Let's see - Ravitch for, Weingarten/Wolfson/Bloomberg against.

Hmm, which side am I on...

Bill Thompson And Black Community Support

This NY Times article looks at Thompson and de Blasio on stop-and-frisk and finds most people just don't buy Thompson's position:

Mr. Thompson, a former city comptroller, enjoyed overwhelming support among blacks when he ran against Mayor Michael R. Bloomberg in 2009. But this year, he must win over voters like Anthony Padgett, 55, a father of two who works as a housekeeper at a Brooklyn hospital. Mr. Padgett, who had seen Mr. de Blasio’s television ad, said the candidate’s outspoken stance on the stop-and-frisk tactic had helped secure his support. 

Mr. de Blasio, currently the public advocate, “knows what’s going on out there,” Mr. Padgett said as he rode a G train on Monday. “I know he would raise holy hell if his son got roughed up because he has an Afro.” 

By contrast, Mr. Padgett said, Mr. Thompson had been “wishy-washy” on the stop-and-frisk practice, adding, “No one knows where he stands on the issue.” 

In fact, Mr. de Blasio’s and Mr. Thompson’s aims are not far apart: they both want to reform the stop-and-frisk practice, which this month was found by a judge to be violating the constitutional rights of minorities. Both candidates say they would reduce the number of police stops, particularly in neighborhoods with predominantly black and Latino residents.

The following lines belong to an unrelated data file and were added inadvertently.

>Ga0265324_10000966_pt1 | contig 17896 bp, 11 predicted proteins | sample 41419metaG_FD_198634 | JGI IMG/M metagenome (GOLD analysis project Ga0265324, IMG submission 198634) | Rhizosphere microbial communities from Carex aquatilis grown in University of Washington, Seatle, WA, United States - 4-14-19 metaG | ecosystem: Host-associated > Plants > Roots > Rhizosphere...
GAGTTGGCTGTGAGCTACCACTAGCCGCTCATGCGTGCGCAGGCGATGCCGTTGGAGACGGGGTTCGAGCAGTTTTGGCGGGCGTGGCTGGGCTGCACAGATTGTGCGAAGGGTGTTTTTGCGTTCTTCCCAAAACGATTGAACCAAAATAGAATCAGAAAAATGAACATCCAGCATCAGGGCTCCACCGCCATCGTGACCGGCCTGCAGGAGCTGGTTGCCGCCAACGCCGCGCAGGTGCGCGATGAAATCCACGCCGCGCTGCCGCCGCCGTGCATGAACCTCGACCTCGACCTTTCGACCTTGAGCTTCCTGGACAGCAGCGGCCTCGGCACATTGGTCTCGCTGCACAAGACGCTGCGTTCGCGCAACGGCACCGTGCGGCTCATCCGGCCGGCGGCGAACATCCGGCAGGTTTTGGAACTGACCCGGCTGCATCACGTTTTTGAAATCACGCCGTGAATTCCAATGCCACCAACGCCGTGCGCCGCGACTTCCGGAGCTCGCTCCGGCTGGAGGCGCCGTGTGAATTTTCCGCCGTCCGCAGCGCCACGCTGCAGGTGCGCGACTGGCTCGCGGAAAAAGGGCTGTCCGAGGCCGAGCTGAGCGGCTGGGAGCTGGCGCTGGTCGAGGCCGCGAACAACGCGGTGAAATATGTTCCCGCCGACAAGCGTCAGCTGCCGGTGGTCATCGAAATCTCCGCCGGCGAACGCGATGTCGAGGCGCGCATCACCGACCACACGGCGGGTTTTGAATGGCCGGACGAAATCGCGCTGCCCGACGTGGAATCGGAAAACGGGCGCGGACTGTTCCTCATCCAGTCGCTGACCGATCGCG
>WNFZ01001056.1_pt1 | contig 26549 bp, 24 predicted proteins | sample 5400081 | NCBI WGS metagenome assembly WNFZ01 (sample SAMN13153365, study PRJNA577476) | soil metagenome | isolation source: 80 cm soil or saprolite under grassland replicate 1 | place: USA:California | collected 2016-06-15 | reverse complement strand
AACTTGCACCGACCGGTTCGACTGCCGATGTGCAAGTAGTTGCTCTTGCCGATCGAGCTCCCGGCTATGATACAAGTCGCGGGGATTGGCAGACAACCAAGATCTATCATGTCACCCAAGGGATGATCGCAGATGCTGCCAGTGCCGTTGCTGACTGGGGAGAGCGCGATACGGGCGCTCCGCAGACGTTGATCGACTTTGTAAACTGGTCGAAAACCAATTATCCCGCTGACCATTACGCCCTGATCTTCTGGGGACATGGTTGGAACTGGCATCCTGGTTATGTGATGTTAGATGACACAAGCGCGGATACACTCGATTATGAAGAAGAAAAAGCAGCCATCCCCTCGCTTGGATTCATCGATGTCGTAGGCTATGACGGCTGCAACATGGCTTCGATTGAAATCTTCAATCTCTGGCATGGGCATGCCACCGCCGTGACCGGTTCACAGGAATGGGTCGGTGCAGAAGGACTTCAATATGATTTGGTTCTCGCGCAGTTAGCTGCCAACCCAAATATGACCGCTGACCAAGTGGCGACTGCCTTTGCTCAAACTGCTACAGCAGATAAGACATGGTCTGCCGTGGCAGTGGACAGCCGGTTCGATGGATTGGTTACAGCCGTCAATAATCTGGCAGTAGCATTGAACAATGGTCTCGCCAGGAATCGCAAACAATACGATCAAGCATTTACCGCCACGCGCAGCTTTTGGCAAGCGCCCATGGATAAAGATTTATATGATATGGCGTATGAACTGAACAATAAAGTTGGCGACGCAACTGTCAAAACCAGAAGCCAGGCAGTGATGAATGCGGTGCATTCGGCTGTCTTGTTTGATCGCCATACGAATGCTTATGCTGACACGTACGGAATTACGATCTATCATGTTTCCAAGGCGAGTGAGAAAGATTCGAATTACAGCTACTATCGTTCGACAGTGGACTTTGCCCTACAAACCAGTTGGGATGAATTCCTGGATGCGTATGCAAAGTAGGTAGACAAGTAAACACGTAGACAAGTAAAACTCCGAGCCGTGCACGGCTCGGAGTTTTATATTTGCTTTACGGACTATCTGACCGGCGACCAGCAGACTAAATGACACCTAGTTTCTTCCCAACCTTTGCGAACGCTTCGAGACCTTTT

But Mr. Thompson had long shied away from the more heated remarks of his rival, even warning of an “overreaction” among the tactic’s critics. And Mr. de Blasio has gone further in his policy proposals, supporting police oversight measures passed by the City Council that Mr. Thompson has said are the wrong approach. 

In interviews on Monday with African-Americans across Brooklyn, where Mr. Thompson and Mr. de Blasio both have roots, there was a clear gap in perception of the candidates’ positions, with many residents saying that they felt uncertain about where Mr. Thompson stood, and that they supported Mr. de Blasio because of his forceful statements and his persuasive advertising. 

Vincent Tolliver, 60, said that he had been frequently stopped on the street by the police, and that he would vote for Mr. de Blasio “for the simple fact that he has a real stance on stop-and-frisk,” adding, “He doesn’t want his son going through the same thing that other black kids do.” 

Belinda Becker, 48, a D.J. who lives in Bedford-Stuyvesant — “the heart of stop-and-frisk country,” she called it — said Mr. Thompson did not seem as committed as Mr. de Blasio to changing policies she associated with Mr. Bloomberg. And Robert Pressley, 50, a public-housing employee, said Mr. de Blasio’s ad with his son had deeply affected him. “My son and daughter are biracial,” Mr. Pressley said. “It made me think of my family.” 

Even Mr. Sharpton, whose endorsement — not yet made — is coveted by the candidates, acknowledged that the de Blasio commercial had made a strong impact with black voters. 

“I’ve probably heard more about that ad than any ad in the campaign,” Mr. Sharpton said. 

The CW is that Thompson will over-perform his poll numbers, especially with black voters, as he did in 2009.